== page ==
Teams from Trinidad & Tobago and Jamaica participated in the inaugural Women's World Cup in 1973. India did not. Neither of the Caribbean teams got anywhere near the final but, given that this was the first official international cricket they had ever played, they performed impressively: both teams beat a Young England side featuring Sue Goatman and Megan Lear, future stars of the England squad, and Jamaica came within touching distance of beating an International XI made up of players from all the competing countries. Heyhoe-Flint wrote in 1978 that the Jamaica team she had faced in 1970 was "surprisingly good. They possessed many of the qualities of the West Indian men, particularly in the field."
The Caribbean Women's Cricket Federation (CWCF) was founded in late 1973, with the aim of developing a West Indies team to compete on the international stage. They were successful. In 1976, Australia, the second-best women's team in the world, toured the West Indies and played two Test matches. Both were drawn. Later that year India hosted West Indies in another six-Test series. The two teams were reasonably evenly matched, winning one Test each.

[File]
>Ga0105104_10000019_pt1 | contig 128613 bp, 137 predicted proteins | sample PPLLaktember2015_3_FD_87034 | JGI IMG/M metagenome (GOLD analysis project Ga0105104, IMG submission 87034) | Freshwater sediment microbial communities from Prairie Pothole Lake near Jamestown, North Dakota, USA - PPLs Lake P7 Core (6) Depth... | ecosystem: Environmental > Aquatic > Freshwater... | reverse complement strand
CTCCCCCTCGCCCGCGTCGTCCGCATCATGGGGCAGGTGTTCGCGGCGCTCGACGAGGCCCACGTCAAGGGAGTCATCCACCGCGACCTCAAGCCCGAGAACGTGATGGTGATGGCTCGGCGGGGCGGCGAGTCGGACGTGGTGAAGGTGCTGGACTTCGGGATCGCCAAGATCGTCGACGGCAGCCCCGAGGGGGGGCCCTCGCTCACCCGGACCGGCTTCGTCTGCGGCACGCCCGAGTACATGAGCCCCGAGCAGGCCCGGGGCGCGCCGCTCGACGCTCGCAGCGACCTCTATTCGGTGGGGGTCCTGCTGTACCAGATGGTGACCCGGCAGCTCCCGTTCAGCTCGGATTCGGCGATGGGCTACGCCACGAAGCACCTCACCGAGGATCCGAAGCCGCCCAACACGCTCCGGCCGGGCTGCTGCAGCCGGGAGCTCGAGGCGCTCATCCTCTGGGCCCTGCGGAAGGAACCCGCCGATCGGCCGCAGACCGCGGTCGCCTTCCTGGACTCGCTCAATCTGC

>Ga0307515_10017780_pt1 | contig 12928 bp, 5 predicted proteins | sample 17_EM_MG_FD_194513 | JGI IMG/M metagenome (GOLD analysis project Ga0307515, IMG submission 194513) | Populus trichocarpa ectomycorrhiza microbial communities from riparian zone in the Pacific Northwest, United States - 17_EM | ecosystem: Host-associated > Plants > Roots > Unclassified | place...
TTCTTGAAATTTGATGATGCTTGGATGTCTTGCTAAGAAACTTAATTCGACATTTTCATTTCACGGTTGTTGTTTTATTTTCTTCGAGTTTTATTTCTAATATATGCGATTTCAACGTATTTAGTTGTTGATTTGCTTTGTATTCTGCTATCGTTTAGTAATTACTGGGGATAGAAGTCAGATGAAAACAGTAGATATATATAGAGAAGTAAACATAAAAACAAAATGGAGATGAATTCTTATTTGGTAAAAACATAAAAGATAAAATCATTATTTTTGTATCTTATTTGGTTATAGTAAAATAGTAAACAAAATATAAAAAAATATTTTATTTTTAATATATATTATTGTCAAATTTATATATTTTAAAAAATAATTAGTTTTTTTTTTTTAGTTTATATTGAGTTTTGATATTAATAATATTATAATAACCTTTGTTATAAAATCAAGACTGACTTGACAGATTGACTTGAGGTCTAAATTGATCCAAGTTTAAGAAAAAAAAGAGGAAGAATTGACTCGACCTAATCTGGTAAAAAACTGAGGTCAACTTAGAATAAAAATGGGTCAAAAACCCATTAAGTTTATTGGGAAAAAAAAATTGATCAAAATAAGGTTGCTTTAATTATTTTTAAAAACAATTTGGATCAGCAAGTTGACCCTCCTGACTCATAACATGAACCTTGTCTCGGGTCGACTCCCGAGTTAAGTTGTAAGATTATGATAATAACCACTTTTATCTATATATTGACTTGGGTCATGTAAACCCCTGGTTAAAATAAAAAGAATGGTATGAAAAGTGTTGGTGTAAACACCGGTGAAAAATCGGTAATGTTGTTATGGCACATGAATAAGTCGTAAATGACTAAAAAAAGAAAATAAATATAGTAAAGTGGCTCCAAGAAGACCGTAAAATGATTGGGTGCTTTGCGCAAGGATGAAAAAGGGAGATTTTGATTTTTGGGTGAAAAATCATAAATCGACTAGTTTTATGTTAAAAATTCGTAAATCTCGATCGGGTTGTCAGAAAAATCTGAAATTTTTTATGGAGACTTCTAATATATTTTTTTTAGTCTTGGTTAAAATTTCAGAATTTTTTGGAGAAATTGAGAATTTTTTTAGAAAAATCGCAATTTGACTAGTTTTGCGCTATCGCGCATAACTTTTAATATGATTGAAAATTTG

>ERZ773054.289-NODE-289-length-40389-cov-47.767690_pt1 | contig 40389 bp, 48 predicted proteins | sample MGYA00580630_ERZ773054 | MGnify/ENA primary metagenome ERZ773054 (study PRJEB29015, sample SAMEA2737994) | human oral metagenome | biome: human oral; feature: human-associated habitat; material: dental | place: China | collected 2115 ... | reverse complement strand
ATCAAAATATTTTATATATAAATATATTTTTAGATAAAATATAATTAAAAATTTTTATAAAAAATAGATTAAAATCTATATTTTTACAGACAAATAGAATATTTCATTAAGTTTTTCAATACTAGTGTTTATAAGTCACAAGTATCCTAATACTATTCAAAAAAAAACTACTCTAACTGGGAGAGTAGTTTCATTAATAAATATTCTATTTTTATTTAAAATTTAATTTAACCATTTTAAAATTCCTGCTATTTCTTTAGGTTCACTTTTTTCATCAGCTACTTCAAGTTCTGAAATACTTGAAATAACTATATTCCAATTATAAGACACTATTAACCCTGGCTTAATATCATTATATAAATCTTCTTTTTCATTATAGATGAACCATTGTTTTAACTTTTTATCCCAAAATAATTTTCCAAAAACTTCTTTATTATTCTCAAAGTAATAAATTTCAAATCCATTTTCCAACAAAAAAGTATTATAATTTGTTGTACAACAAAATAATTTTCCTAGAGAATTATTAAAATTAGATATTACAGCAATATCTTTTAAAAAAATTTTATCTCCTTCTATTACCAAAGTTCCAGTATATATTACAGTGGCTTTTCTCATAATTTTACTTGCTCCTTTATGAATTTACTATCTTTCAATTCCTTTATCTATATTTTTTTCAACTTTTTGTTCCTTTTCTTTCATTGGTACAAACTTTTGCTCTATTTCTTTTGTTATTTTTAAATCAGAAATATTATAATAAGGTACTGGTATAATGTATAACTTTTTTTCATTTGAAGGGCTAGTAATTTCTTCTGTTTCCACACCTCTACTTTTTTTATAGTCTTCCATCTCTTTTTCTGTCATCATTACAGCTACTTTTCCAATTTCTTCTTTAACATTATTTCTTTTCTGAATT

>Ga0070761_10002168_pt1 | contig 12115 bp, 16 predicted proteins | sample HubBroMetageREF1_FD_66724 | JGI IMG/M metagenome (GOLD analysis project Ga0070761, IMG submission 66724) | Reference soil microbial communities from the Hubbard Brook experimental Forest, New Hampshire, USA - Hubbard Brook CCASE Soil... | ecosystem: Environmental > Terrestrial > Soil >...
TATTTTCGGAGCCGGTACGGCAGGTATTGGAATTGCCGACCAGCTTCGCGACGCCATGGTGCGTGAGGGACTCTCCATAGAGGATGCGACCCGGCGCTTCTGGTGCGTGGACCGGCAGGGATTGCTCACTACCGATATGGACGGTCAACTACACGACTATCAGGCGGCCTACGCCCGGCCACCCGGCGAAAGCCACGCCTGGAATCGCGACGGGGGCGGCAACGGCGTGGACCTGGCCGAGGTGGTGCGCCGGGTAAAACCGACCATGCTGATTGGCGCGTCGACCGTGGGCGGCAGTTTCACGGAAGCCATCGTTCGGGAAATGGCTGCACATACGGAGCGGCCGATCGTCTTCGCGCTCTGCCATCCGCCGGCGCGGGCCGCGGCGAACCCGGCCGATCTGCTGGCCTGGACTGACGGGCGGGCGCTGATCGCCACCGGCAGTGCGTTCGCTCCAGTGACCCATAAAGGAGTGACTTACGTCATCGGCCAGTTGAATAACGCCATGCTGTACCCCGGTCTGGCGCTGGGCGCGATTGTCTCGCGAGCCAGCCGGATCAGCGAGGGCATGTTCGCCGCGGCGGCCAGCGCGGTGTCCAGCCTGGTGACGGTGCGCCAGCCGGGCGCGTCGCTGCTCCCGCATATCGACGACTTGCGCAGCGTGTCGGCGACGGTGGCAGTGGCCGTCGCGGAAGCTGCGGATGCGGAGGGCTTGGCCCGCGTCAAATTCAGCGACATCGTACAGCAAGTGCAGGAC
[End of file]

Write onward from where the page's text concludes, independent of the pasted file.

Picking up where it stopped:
Then, in June 1979, West Indies arrived for their first ever tour of England.
It started with two one-day internationals. One was rained off, England won the other by 8 wickets; Enid Bakewell took 3 for 22, Heyhoe-Flint hit an unbeaten fifty. These were followed by three Tests. England won the first by a huge margin, nine wickets. The second Test was drawn, but England had the best of it, running out of time to hit the 151 they needed for victory in the fourth innings. The final Test was closer, but England eventually triumphed by 24 runs, thanks largely to scores of 68 and 112 not out and figures of 3 for 14 and 7 for 61 from their leading allrounder Bakewell. So far, so good for England.
But then came the third ODI, played at an obscure ground in Shireoaks, Nottinghamshire. Somehow, in the course of 55 overs, West Indies restricted England to 167 for 6 - and then struggled their way to 169 for 8, hitting the winning runs with only 2 balls remaining. Those names you hadn't heard of earlier? They were the star players that day. Gloria Gill opened their innings, making 31. Louise Browne, batting at No. 3, made 45. And Patricia Whittaker, captaining the side, took 3 for 36, including the vital wicket of Heyhoe-Flint, and made 40 not out.